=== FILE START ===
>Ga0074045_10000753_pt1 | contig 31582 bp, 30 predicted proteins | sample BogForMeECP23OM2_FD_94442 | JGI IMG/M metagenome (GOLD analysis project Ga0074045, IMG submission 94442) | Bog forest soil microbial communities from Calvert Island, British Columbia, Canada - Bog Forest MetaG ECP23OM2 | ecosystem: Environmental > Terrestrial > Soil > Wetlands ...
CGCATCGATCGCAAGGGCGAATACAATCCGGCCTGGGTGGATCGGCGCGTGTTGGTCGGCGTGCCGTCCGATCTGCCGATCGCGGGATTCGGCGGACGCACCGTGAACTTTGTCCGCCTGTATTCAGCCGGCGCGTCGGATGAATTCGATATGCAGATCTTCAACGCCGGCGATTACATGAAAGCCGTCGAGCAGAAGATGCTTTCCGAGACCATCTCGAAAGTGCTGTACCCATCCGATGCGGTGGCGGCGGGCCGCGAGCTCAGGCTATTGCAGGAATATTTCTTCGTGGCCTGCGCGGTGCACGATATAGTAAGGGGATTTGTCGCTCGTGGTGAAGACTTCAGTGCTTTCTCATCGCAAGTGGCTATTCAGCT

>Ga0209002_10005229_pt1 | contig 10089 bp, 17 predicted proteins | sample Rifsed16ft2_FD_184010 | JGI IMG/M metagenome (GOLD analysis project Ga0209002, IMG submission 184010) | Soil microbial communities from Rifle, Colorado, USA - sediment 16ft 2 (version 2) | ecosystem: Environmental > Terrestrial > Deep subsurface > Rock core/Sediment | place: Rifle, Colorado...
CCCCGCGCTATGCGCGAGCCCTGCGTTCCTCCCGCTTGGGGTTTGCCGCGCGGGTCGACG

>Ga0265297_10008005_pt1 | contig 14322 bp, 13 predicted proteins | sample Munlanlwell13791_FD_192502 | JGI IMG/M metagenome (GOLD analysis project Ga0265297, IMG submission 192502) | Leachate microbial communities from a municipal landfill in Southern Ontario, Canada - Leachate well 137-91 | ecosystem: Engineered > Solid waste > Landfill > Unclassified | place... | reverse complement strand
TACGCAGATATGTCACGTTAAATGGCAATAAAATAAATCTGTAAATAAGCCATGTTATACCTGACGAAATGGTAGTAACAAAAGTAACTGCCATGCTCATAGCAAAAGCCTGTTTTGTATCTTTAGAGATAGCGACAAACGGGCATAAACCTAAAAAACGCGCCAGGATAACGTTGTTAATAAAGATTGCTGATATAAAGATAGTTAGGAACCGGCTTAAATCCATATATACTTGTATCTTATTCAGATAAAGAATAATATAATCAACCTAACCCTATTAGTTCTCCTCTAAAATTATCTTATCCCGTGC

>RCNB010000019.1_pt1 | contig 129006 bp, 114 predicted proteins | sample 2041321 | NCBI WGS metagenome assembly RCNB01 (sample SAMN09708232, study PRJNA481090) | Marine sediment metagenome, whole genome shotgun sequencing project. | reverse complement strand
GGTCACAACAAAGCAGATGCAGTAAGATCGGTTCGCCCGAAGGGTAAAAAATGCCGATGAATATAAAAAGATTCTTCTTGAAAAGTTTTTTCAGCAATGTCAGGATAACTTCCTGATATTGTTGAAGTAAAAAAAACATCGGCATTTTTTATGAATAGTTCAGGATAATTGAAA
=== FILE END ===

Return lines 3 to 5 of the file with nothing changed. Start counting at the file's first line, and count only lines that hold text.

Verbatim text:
>Ga0209002_10005229_pt1 | contig 10089 bp, 17 predicted proteins | sample Rifsed16ft2_FD_184010 | JGI IMG/M metagenome (GOLD analysis project Ga0209002, IMG submission 184010) | Soil microbial communities from Rifle, Colorado, USA - sediment 16ft 2 (version 2) | ecosystem: Environmental > Terrestrial > Deep subsurface > Rock core/Sediment | place: Rifle, Colorado...
CCCCGCGCTATGCGCGAGCCCTGCGTTCCTCCCGCTTGGGGTTTGCCGCGCGGGTCGACG

>Ga0265297_10008005_pt1 | contig 14322 bp, 13 predicted proteins | sample Munlanlwell13791_FD_192502 | JGI IMG/M metagenome (GOLD analysis project Ga0265297, IMG submission 192502) | Leachate microbial communities from a municipal landfill in Southern Ontario, Canada - Leachate well 137-91 | ecosystem: Engineered > Solid waste > Landfill > Unclassified | place... | reverse complement strand